Times change and looking back over close to three decades of putting up new routes, trad’ and sport around the world, there’s nothing like revisiting an old route for a reflection of how bolts have influenced the sport.
With change you can either resist it or take the opportunity to influence it and so with that in mind, North Quarry was visited on a damp, cold autumnal day with the objective of pulling old ‘staple’ bolts and revitalising some old ‘bolt protected’ routes.
North Quarry, near Bristol with the grand sweeping slab of the right wall and easy angled back wall.
Back in 1993 I bolted and climbed what subsequently became a quarry classic of sorts; Resin Resurrection, graded E5 6a or F7a and sparingly bolted with 4 bolts in around 20m plus of climbing. In current times the route would not be classed as sport given the significant run outs and the use of non certified glue-in staple bolts (Portland staples from the 90’s). Considered a ‘bolt protected’ route now, this was a spicy sport route at the time and climbed during an ethics shift from full blown trad’ towards sparingly bolted ‘sport’ routes, that led into mixed routes then mixed routes with two grades (to clip or not to clip the bolts), back to pure trad’ and what is considered modern sport bolting today.
A run out Resin Resurrection.
With over a couple of decades in existence it’s clear how well a badly bolted route has fared in terms of recorded ascents. This of course raises the issue of sustainable use and the ridiculousness of insisting that badly equipped sport routes should remain in their original state rather than be acknowledged for what influenced the decisions at a particular time in the sport’s history and instead re-equip so that a piece of rock becomes a lasting contribution to the community.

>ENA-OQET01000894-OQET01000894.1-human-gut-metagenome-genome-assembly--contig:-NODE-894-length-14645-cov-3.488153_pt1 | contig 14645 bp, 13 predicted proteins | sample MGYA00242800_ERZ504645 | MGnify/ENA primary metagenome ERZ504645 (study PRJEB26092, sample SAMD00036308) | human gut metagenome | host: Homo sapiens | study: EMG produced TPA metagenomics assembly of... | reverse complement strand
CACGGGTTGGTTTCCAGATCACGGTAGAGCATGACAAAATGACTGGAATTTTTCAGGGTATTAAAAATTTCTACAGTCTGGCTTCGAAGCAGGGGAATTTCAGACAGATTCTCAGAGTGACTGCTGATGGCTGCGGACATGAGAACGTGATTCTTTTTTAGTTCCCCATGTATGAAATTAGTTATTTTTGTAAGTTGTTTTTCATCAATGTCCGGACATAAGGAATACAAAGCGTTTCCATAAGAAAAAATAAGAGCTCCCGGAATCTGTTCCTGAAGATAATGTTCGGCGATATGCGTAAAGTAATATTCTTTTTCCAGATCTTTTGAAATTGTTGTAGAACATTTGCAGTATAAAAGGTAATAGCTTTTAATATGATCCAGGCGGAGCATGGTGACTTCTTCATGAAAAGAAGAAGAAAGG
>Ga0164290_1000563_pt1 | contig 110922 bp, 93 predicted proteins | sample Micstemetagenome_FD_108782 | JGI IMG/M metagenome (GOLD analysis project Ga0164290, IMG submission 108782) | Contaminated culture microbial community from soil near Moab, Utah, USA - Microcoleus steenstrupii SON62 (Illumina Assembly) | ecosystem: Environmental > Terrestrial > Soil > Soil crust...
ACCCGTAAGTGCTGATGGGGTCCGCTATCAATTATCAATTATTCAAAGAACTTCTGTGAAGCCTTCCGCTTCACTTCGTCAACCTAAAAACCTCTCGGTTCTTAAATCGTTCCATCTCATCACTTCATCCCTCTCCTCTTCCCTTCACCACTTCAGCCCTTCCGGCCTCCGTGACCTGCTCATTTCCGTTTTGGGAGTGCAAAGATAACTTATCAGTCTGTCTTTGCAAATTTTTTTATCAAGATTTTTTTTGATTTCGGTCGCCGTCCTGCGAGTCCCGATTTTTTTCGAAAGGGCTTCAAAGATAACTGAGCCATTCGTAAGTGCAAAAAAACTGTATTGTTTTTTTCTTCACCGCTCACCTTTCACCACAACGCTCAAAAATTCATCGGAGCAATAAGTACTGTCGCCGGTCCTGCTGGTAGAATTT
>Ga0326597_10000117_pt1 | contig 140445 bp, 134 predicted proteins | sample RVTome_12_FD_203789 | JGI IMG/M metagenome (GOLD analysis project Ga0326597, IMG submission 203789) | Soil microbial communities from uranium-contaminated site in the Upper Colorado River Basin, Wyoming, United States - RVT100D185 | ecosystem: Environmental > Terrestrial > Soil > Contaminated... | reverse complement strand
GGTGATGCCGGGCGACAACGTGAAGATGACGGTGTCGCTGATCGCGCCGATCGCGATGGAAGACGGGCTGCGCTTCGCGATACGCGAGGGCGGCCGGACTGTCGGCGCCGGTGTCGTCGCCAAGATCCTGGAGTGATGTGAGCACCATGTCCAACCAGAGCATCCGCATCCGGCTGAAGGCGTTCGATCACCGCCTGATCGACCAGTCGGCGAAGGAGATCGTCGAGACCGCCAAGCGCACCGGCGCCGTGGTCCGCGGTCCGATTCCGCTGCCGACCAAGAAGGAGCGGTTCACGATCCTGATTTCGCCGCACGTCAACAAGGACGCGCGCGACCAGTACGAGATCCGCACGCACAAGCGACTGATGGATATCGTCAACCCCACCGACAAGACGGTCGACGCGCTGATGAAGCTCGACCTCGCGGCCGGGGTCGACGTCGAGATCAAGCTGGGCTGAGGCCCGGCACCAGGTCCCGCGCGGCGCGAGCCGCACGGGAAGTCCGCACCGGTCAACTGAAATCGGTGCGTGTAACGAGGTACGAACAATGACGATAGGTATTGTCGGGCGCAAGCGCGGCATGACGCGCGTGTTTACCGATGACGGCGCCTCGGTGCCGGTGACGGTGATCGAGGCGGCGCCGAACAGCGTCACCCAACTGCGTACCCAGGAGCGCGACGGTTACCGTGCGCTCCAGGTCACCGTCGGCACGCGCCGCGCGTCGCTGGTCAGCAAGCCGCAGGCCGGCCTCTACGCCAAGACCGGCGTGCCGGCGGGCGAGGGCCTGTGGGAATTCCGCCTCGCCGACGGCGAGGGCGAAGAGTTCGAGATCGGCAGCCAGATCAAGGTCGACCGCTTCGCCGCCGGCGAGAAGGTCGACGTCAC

A particular objective was to load test the original Portland staples to:
- Remove them as they do not comply with EN959.
- Obtain accurate load data from 26 year old glue-in fixings.
The first staple (of four) on the route.
Testing used a Hydrajaws 2050 tensile tester linked to the fixings via a high strength steel locking carabiner.
Tensile tester setup on the first staple.
And so it was time to start extracting…and the first result was shocking with the staple pulling at a paltry 3.1kN.
First staple easily extracted well below the force typically generated in a leader fall.
The second staple performed much better until the ends of the legs snapped (as per the first and remaining staples).
All staples pulled showing characteristic failure of the leg ends rather than failure of the 26 year old adhesive (Hilti C50).
Final results were:
The Hilti adhesive resisted the load perfectly and is reassuring that when certified anchors are involved, climbers can expect no loss of strength for decades after installation.
Out with the old and in with the certified new. A Bolt Products 316 grade steel, 6mm * 80mm twist leg glue-in fixed with G&B Gebofix EPO Plus pure epoxy.
Old fixed gear was replaced on the adjacent Short, Sharp, Shock which included nails hammered into the rock and 8mm caving bolts, considered ‘bombproof’ at the time!